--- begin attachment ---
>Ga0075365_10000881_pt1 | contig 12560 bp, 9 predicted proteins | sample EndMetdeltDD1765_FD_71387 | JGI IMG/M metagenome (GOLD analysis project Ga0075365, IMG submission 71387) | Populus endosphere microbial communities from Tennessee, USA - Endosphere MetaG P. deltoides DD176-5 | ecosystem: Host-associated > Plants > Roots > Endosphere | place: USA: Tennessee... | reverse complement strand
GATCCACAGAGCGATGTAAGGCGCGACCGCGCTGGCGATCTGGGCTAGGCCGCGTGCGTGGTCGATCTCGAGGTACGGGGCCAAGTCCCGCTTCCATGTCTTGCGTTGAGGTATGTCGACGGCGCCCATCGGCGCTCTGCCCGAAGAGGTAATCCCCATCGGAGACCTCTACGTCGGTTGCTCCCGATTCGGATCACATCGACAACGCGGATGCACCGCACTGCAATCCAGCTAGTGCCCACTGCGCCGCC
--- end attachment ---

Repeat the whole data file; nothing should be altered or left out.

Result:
>Ga0075365_10000881_pt1 | contig 12560 bp, 9 predicted proteins | sample EndMetdeltDD1765_FD_71387 | JGI IMG/M metagenome (GOLD analysis project Ga0075365, IMG submission 71387) | Populus endosphere microbial communities from Tennessee, USA - Endosphere MetaG P. deltoides DD176-5 | ecosystem: Host-associated > Plants > Roots > Endosphere | place: USA: Tennessee... | reverse complement strand
GATCCACAGAGCGATGTAAGGCGCGACCGCGCTGGCGATCTGGGCTAGGCCGCGTGCGTGGTCGATCTCGAGGTACGGGGCCAAGTCCCGCTTCCATGTCTTGCGTTGAGGTATGTCGACGGCGCCCATCGGCGCTCTGCCCGAAGAGGTAATCCCCATCGGAGACCTCTACGTCGGTTGCTCCCGATTCGGATCACATCGACAACGCGGATGCACCGCACTGCAATCCAGCTAGTGCCCACTGCGCCGCC